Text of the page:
Historically, August is a volatile month for the equity markets. Since 1990, on average the VIX Index sees its biggest monthly jump of the year in the month of August. Events such as China surprisingly devaluing their currency in August 2015 caused a 35% jump in the VIX Index or the downgrade of the U.S. credit rating in August 2011 caused an 80% jump in the VIX. This August, history has repeated itself with the VIX up over 40% for the month thus far. The factors driving volatility are countless. The rising risk of a hard Brexit, civil unrest in Hong Kong, another round of tariffs in the U.S./China trade war, slowing global growth and the misplaced fear that a temporary inversion of the yield curve means a recession is imminent. We want to address some of the catalysts of the recent volatility and comment on our current portfolio positioning.
Global economy is slowing and U.S. is following. Global economic growth has been slowing. Global manufacturing is in contraction territory. Germany is nearing a recession and China’s economy is slowing at the fastest pace since the Great Recession. While the U.S. has been relatively resilient to the global challenges, recent data is showing that our manufacturing sector is struggling. The ISM Index has fallen for four consecutive months to a three year low. Capex spending is falling and future expectations for spending have been trending lower. However, the U.S. consumer has been able to bear the burden of global uncertainty and is supporting the expansion
(consumer is ~70% of GDP). In fact, July core retail sales saw the biggest jump in four months. While the consumer should be supported by low rates, rising wages and a solid labor market we are not complacent about the recent weakness in data. While we do not expect a recession imminently because of the volatility this month we also know that recessions are inevitable and even healthy. We are monitoring forward-looking indicators (e.g. confidence and jobless claims) to see if the recent weakness is worsening but at this point, the consumer should support the expansion through this year, at least. In addition, from a historical perspective, politics may play a part in prolonging the expansion. Going back to 1928, there have only been three instances in the fourth year of a Presidential term (will be 2020) that the economy contracted for the year (i.e. 1932, 1980, 2008).
How worried should we be about the yield curve? There have been many headlines focusing on the temporary inversion (for less than one minute on 8/15) of the difference between the 10YR Treasury yield and the 2YR yield. While the 10YR yield and the Fed funds rate has been inverted for five months, the inversion of the 10YR and 2YR happened for the first time since 2007. The inversion was short-lived and has since widened into positive territory. History suggests that for an inversion of this portion of the yield curve to be a good recession indicator, the inversion needs to be persistent. In the past five recessions, the yield curve was inverted for, on average, 16 months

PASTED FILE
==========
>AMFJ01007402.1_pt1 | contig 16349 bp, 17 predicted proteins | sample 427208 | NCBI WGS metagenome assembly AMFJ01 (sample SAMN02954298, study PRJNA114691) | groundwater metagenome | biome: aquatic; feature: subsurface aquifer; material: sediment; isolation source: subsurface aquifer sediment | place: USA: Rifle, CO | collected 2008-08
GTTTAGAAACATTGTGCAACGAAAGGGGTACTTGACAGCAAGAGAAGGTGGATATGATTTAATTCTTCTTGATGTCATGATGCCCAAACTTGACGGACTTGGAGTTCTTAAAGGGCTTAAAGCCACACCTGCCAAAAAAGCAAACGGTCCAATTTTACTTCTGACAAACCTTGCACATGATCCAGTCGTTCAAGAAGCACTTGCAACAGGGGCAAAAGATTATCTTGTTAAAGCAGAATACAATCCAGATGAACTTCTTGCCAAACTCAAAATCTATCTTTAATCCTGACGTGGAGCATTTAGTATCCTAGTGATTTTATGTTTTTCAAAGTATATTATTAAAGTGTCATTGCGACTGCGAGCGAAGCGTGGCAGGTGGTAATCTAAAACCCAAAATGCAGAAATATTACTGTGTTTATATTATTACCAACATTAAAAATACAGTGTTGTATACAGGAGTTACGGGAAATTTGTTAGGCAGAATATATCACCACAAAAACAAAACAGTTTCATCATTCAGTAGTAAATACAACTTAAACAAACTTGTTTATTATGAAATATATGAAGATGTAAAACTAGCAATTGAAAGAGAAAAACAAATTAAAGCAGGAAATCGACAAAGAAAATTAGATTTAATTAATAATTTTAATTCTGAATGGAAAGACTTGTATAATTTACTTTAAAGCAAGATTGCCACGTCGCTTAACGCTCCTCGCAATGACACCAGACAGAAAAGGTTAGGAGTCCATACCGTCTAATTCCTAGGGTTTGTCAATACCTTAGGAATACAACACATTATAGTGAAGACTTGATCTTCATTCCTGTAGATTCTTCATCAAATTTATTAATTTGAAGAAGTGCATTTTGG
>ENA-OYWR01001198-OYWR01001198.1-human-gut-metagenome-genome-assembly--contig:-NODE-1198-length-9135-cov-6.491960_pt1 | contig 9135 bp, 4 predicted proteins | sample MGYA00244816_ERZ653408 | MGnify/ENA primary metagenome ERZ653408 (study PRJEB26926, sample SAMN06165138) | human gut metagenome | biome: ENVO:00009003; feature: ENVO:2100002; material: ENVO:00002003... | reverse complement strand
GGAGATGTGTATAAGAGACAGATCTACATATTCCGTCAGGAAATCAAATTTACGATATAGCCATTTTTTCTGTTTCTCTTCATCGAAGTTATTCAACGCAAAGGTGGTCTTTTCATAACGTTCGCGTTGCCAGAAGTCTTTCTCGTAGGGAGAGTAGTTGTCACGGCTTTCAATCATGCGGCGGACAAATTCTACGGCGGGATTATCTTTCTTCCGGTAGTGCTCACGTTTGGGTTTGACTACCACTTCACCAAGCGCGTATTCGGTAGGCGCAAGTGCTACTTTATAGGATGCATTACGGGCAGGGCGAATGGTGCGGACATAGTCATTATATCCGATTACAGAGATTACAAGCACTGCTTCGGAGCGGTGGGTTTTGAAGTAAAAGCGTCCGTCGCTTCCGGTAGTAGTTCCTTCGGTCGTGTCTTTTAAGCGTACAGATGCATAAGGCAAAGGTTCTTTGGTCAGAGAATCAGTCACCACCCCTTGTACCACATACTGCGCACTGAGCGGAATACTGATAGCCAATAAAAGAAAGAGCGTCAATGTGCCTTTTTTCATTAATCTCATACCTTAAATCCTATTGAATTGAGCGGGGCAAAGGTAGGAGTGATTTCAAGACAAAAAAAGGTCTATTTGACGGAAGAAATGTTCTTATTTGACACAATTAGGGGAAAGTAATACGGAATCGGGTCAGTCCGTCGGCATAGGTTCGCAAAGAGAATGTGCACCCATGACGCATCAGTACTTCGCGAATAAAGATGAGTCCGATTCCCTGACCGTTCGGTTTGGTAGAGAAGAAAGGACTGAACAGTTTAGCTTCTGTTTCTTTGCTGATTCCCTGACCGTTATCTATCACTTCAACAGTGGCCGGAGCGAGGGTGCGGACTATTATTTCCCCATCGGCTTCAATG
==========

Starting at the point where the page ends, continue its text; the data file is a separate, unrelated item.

before a recession. Therefore, it is unwarranted to say that this temporary inversion has started the clock on the timing of the next recession.
Trade truce off the table..for now. Trade uncertainty is likely to keep volatility high. We will not speculate on politics, especially with the non-traditional way this administration relays news (e.g. twitter). Instead, we will focus on facts. Trade remains a small portion of our GDP so should not be the cause of a recession. Second, Trump needs a deal ahead of the election. Third, China is unlikely to withstand a prolonged deterioration in economic growth. Lastly, other emerging markets can benefit from companies moving business away from China.
Portfolio positioning: We are conservatively positioned from an asset allocation (overweight cash) and manager perspective (value-driven). However, at this time the risks for further downside remain (e.g. Sept. is a negative seasonal month for equities) and the recent pullback has not been pronounced enough to make valuations compelling to put cash to work in equities. The 10YR yield has seen a three standard deviation move and is near a three year low. While the $15 trillion of negative-yielding global debt could keep the rise in yields muted, we maintain a relatively intermediate duration in fixed income to mitigate the risk if the flight to safety in long term yields unwinds. We like international equities given favorable valuations and aggressive monetary policy but with ongoing risks, we are hesitant to add on recent weakness.